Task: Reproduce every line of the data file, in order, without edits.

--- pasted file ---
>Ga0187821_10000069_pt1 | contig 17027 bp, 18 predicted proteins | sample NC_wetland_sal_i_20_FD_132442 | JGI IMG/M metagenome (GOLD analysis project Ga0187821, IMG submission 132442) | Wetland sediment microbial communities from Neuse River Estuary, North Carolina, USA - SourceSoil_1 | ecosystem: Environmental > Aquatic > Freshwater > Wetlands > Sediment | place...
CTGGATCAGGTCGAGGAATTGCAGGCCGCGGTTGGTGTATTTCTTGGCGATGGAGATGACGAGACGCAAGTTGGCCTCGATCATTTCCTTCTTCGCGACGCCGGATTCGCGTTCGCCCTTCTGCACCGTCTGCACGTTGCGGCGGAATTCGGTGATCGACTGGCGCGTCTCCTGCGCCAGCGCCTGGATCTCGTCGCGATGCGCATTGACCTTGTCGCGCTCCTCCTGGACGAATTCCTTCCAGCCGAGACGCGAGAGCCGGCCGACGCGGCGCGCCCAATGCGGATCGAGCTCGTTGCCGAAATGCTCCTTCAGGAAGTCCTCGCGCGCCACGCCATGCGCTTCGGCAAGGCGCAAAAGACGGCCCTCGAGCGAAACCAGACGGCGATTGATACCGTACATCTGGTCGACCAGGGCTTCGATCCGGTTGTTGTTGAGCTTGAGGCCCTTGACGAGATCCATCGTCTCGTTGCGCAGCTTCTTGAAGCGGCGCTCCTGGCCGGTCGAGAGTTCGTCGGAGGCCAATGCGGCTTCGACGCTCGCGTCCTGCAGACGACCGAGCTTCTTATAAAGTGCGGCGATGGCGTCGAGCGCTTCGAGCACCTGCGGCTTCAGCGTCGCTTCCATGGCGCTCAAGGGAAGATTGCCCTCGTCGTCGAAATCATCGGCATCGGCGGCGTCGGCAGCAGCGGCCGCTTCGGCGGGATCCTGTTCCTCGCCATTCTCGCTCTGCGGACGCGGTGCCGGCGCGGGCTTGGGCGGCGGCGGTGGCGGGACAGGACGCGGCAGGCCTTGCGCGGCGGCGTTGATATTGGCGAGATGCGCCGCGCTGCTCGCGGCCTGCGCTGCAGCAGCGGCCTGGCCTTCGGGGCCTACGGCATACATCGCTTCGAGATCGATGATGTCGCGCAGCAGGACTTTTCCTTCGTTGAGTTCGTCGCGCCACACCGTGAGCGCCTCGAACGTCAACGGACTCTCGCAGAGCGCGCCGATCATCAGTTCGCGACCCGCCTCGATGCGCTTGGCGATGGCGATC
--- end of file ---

>Ga0187821_10000069_pt1 | contig 17027 bp, 18 predicted proteins | sample NC_wetland_sal_i_20_FD_132442 | JGI IMG/M metagenome (GOLD analysis project Ga0187821, IMG submission 132442) | Wetland sediment microbial communities from Neuse River Estuary, North Carolina, USA - SourceSoil_1 | ecosystem: Environmental > Aquatic > Freshwater > Wetlands > Sediment | place...
CTGGATCAGGTCGAGGAATTGCAGGCCGCGGTTGGTGTATTTCTTGGCGATGGAGATGACGAGACGCAAGTTGGCCTCGATCATTTCCTTCTTCGCGACGCCGGATTCGCGTTCGCCCTTCTGCACCGTCTGCACGTTGCGGCGGAATTCGGTGATCGACTGGCGCGTCTCCTGCGCCAGCGCCTGGATCTCGTCGCGATGCGCATTGACCTTGTCGCGCTCCTCCTGGACGAATTCCTTCCAGCCGAGACGCGAGAGCCGGCCGACGCGGCGCGCCCAATGCGGATCGAGCTCGTTGCCGAAATGCTCCTTCAGGAAGTCCTCGCGCGCCACGCCATGCGCTTCGGCAAGGCGCAAAAGACGGCCCTCGAGCGAAACCAGACGGCGATTGATACCGTACATCTGGTCGACCAGGGCTTCGATCCGGTTGTTGTTGAGCTTGAGGCCCTTGACGAGATCCATCGTCTCGTTGCGCAGCTTCTTGAAGCGGCGCTCCTGGCCGGTCGAGAGTTCGTCGGAGGCCAATGCGGCTTCGACGCTCGCGTCCTGCAGACGACCGAGCTTCTTATAAAGTGCGGCGATGGCGTCGAGCGCTTCGAGCACCTGCGGCTTCAGCGTCGCTTCCATGGCGCTCAAGGGAAGATTGCCCTCGTCGTCGAAATCATCGGCATCGGCGGCGTCGGCAGCAGCGGCCGCTTCGGCGGGATCCTGTTCCTCGCCATTCTCGCTCTGCGGACGCGGTGCCGGCGCGGGCTTGGGCGGCGGCGGTGGCGGGACAGGACGCGGCAGGCCTTGCGCGGCGGCGTTGATATTGGCGAGATGCGCCGCGCTGCTCGCGGCCTGCGCTGCAGCAGCGGCCTGGCCTTCGGGGCCTACGGCATACATCGCTTCGAGATCGATGATGTCGCGCAGCAGGACTTTTCCTTCGTTGAGTTCGTCGCGCCACACCGTGAGCGCCTCGAACGTCAACGGACTCTCGCAGAGCGCGCCGATCATCAGTTCGCGACCCGCCTCGATGCGCTTGGCGATGGCGATC